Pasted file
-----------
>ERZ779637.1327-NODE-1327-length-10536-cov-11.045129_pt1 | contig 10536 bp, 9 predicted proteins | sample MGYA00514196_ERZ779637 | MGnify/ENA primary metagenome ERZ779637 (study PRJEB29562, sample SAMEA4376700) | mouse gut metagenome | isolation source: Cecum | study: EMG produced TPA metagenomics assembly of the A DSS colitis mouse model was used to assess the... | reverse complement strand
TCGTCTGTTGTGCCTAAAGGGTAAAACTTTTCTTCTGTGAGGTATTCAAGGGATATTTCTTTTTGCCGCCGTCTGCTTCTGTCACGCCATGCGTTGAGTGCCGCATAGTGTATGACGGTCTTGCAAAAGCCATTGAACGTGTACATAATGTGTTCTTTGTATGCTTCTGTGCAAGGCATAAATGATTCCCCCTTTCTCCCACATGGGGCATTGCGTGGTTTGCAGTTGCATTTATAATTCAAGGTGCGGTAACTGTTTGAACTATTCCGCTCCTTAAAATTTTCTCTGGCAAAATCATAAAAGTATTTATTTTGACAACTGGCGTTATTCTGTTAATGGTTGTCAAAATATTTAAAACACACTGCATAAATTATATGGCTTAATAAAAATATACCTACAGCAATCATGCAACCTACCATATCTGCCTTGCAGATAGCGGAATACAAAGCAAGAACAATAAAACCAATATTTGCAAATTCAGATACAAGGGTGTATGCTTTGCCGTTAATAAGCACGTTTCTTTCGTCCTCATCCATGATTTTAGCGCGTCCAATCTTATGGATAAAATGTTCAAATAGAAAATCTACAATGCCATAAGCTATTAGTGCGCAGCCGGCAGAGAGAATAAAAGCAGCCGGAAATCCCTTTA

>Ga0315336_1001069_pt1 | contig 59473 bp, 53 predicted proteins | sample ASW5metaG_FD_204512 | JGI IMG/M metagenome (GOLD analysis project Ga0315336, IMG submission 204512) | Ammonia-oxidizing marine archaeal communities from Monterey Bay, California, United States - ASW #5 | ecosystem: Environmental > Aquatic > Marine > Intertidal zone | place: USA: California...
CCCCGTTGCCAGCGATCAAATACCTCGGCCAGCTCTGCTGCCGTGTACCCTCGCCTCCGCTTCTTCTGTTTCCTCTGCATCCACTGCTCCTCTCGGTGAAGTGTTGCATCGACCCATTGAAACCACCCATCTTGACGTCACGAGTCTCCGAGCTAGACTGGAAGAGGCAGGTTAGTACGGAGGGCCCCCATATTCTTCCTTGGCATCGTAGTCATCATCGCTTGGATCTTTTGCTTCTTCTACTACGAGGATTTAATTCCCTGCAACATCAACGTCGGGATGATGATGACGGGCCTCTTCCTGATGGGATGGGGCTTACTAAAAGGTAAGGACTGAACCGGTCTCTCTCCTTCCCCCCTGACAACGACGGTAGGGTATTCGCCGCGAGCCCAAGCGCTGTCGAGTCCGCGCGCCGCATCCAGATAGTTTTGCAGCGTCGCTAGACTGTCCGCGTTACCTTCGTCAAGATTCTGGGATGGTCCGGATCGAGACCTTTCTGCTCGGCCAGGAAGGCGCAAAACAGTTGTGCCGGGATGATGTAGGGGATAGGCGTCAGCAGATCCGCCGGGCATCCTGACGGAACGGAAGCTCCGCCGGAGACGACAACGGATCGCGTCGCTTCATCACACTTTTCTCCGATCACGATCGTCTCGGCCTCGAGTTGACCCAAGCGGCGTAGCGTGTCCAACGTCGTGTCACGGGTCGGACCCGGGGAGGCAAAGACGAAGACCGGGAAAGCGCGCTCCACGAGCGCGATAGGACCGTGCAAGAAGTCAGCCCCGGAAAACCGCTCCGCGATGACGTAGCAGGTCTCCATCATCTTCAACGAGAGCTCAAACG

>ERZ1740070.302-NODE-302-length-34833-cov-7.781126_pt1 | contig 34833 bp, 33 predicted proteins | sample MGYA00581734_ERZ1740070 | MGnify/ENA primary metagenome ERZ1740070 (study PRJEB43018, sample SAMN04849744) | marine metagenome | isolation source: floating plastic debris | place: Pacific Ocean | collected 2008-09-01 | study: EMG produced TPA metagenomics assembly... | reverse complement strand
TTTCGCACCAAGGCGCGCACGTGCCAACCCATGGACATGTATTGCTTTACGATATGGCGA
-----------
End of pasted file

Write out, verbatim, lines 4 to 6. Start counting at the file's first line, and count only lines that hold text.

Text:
CCCCGTTGCCAGCGATCAAATACCTCGGCCAGCTCTGCTGCCGTGTACCCTCGCCTCCGCTTCTTCTGTTTCCTCTGCATCCACTGCTCCTCTCGGTGAAGTGTTGCATCGACCCATTGAAACCACCCATCTTGACGTCACGAGTCTCCGAGCTAGACTGGAAGAGGCAGGTTAGTACGGAGGGCCCCCATATTCTTCCTTGGCATCGTAGTCATCATCGCTTGGATCTTTTGCTTCTTCTACTACGAGGATTTAATTCCCTGCAACATCAACGTCGGGATGATGATGACGGGCCTCTTCCTGATGGGATGGGGCTTACTAAAAGGTAAGGACTGAACCGGTCTCTCTCCTTCCCCCCTGACAACGACGGTAGGGTATTCGCCGCGAGCCCAAGCGCTGTCGAGTCCGCGCGCCGCATCCAGATAGTTTTGCAGCGTCGCTAGACTGTCCGCGTTACCTTCGTCAAGATTCTGGGATGGTCCGGATCGAGACCTTTCTGCTCGGCCAGGAAGGCGCAAAACAGTTGTGCCGGGATGATGTAGGGGATAGGCGTCAGCAGATCCGCCGGGCATCCTGACGGAACGGAAGCTCCGCCGGAGACGACAACGGATCGCGTCGCTTCATCACACTTTTCTCCGATCACGATCGTCTCGGCCTCGAGTTGACCCAAGCGGCGTAGCGTGTCCAACGTCGTGTCACGGGTCGGACCCGGGGAGGCAAAGACGAAGACCGGGAAAGCGCGCTCCACGAGCGCGATAGGACCGTGCAAGAAGTCAGCCCCGGAAAACCGCTCCGCGATGACGTAGCAGGTCTCCATCATCTTCAACGAGAGCTCAAACG

>ERZ1740070.302-NODE-302-length-34833-cov-7.781126_pt1 | contig 34833 bp, 33 predicted proteins | sample MGYA00581734_ERZ1740070 | MGnify/ENA primary metagenome ERZ1740070 (study PRJEB43018, sample SAMN04849744) | marine metagenome | isolation source: floating plastic debris | place: Pacific Ocean | collected 2008-09-01 | study: EMG produced TPA metagenomics assembly... | reverse complement strand
TTTCGCACCAAGGCGCGCACGTGCCAACCCATGGACATGTATTGCTTTACGATATGGCGA